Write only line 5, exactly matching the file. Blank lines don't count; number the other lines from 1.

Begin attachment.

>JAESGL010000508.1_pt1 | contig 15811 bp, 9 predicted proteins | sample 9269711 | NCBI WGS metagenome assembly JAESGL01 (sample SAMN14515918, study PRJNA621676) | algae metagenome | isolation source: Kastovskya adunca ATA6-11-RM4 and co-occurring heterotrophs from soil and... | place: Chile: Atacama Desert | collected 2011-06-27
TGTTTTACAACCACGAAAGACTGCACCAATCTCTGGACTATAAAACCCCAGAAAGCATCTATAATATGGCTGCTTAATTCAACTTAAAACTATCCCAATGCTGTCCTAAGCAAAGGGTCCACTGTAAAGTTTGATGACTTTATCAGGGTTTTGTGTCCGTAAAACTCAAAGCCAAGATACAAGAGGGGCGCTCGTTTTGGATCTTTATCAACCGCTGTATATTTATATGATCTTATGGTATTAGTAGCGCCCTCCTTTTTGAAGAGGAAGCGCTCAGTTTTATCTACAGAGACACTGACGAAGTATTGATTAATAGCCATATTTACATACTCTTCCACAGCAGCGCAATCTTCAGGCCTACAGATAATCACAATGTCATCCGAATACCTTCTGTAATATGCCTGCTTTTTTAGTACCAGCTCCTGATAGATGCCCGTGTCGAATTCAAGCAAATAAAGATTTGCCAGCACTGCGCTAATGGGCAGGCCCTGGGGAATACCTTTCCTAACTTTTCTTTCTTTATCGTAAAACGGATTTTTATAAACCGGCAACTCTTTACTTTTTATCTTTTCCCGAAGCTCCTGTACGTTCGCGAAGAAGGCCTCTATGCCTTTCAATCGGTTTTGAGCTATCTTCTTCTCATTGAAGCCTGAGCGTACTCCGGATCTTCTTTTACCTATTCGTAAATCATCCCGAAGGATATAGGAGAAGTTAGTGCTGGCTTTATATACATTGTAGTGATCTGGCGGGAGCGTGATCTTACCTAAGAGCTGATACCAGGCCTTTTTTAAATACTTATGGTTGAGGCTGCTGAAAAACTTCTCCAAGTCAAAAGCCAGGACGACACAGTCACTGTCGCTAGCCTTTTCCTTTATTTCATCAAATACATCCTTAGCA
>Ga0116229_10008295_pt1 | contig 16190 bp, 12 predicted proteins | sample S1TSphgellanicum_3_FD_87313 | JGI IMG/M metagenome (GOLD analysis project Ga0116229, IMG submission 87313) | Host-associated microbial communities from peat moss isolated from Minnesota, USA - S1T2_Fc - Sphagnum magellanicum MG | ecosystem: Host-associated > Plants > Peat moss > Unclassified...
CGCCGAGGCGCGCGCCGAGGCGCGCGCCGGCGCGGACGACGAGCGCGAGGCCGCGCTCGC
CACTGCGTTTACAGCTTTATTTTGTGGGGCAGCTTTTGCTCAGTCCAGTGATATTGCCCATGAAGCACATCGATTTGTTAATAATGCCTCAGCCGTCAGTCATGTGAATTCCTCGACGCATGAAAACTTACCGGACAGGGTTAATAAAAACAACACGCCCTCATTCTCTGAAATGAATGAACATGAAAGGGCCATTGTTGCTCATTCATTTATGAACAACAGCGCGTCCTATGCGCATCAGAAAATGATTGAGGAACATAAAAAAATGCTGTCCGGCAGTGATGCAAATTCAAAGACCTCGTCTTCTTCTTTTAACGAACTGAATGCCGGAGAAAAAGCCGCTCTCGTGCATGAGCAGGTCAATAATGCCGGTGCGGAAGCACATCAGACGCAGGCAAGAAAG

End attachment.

CACTGCGTTTACAGCTTTATTTTGTGGGGCAGCTTTTGCTCAGTCCAGTGATATTGCCCATGAAGCACATCGATTTGTTAATAATGCCTCAGCCGTCAGTCATGTGAATTCCTCGACGCATGAAAACTTACCGGACAGGGTTAATAAAAACAACACGCCCTCATTCTCTGAAATGAATGAACATGAAAGGGCCATTGTTGCTCATTCATTTATGAACAACAGCGCGTCCTATGCGCATCAGAAAATGATTGAGGAACATAAAAAAATGCTGTCCGGCAGTGATGCAAATTCAAAGACCTCGTCTTCTTCTTTTAACGAACTGAATGCCGGAGAAAAAGCCGCTCTCGTGCATGAGCAGGTCAATAATGCCGGTGCGGAAGCACATCAGACGCAGGCAAGAAAG